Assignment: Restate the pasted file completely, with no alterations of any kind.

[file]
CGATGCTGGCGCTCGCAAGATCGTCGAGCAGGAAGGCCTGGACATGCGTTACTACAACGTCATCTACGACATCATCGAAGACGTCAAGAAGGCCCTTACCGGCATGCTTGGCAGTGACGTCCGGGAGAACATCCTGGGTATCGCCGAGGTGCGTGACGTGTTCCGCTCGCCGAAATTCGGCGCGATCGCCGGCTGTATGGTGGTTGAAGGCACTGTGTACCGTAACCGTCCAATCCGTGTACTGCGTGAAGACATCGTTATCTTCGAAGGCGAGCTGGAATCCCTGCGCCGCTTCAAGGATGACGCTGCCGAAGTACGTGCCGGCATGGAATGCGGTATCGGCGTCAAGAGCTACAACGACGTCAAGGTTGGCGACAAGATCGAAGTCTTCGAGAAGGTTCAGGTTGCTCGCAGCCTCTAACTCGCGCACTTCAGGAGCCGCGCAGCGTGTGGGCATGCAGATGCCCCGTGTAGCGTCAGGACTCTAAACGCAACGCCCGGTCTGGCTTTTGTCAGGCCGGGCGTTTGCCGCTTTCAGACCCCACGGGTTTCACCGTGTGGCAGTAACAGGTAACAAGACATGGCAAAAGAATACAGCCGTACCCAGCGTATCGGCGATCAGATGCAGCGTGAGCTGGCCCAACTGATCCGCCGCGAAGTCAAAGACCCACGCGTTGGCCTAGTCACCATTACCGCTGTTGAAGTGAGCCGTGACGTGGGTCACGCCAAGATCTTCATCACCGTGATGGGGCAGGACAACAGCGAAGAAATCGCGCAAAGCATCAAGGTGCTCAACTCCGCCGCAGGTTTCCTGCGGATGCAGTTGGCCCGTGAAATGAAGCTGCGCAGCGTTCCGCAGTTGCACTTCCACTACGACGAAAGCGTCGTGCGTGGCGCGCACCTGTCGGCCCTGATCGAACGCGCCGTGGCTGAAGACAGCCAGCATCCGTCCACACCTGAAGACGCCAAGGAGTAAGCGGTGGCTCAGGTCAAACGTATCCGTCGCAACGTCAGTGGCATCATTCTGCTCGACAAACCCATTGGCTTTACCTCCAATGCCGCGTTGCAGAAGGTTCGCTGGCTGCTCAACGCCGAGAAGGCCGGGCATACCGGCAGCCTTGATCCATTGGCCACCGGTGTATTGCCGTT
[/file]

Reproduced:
CGATGCTGGCGCTCGCAAGATCGTCGAGCAGGAAGGCCTGGACATGCGTTACTACAACGTCATCTACGACATCATCGAAGACGTCAAGAAGGCCCTTACCGGCATGCTTGGCAGTGACGTCCGGGAGAACATCCTGGGTATCGCCGAGGTGCGTGACGTGTTCCGCTCGCCGAAATTCGGCGCGATCGCCGGCTGTATGGTGGTTGAAGGCACTGTGTACCGTAACCGTCCAATCCGTGTACTGCGTGAAGACATCGTTATCTTCGAAGGCGAGCTGGAATCCCTGCGCCGCTTCAAGGATGACGCTGCCGAAGTACGTGCCGGCATGGAATGCGGTATCGGCGTCAAGAGCTACAACGACGTCAAGGTTGGCGACAAGATCGAAGTCTTCGAGAAGGTTCAGGTTGCTCGCAGCCTCTAACTCGCGCACTTCAGGAGCCGCGCAGCGTGTGGGCATGCAGATGCCCCGTGTAGCGTCAGGACTCTAAACGCAACGCCCGGTCTGGCTTTTGTCAGGCCGGGCGTTTGCCGCTTTCAGACCCCACGGGTTTCACCGTGTGGCAGTAACAGGTAACAAGACATGGCAAAAGAATACAGCCGTACCCAGCGTATCGGCGATCAGATGCAGCGTGAGCTGGCCCAACTGATCCGCCGCGAAGTCAAAGACCCACGCGTTGGCCTAGTCACCATTACCGCTGTTGAAGTGAGCCGTGACGTGGGTCACGCCAAGATCTTCATCACCGTGATGGGGCAGGACAACAGCGAAGAAATCGCGCAAAGCATCAAGGTGCTCAACTCCGCCGCAGGTTTCCTGCGGATGCAGTTGGCCCGTGAAATGAAGCTGCGCAGCGTTCCGCAGTTGCACTTCCACTACGACGAAAGCGTCGTGCGTGGCGCGCACCTGTCGGCCCTGATCGAACGCGCCGTGGCTGAAGACAGCCAGCATCCGTCCACACCTGAAGACGCCAAGGAGTAAGCGGTGGCTCAGGTCAAACGTATCCGTCGCAACGTCAGTGGCATCATTCTGCTCGACAAACCCATTGGCTTTACCTCCAATGCCGCGTTGCAGAAGGTTCGCTGGCTGCTCAACGCCGAGAAGGCCGGGCATACCGGCAGCCTTGATCCATTGGCCACCGGTGTATTGCCGTT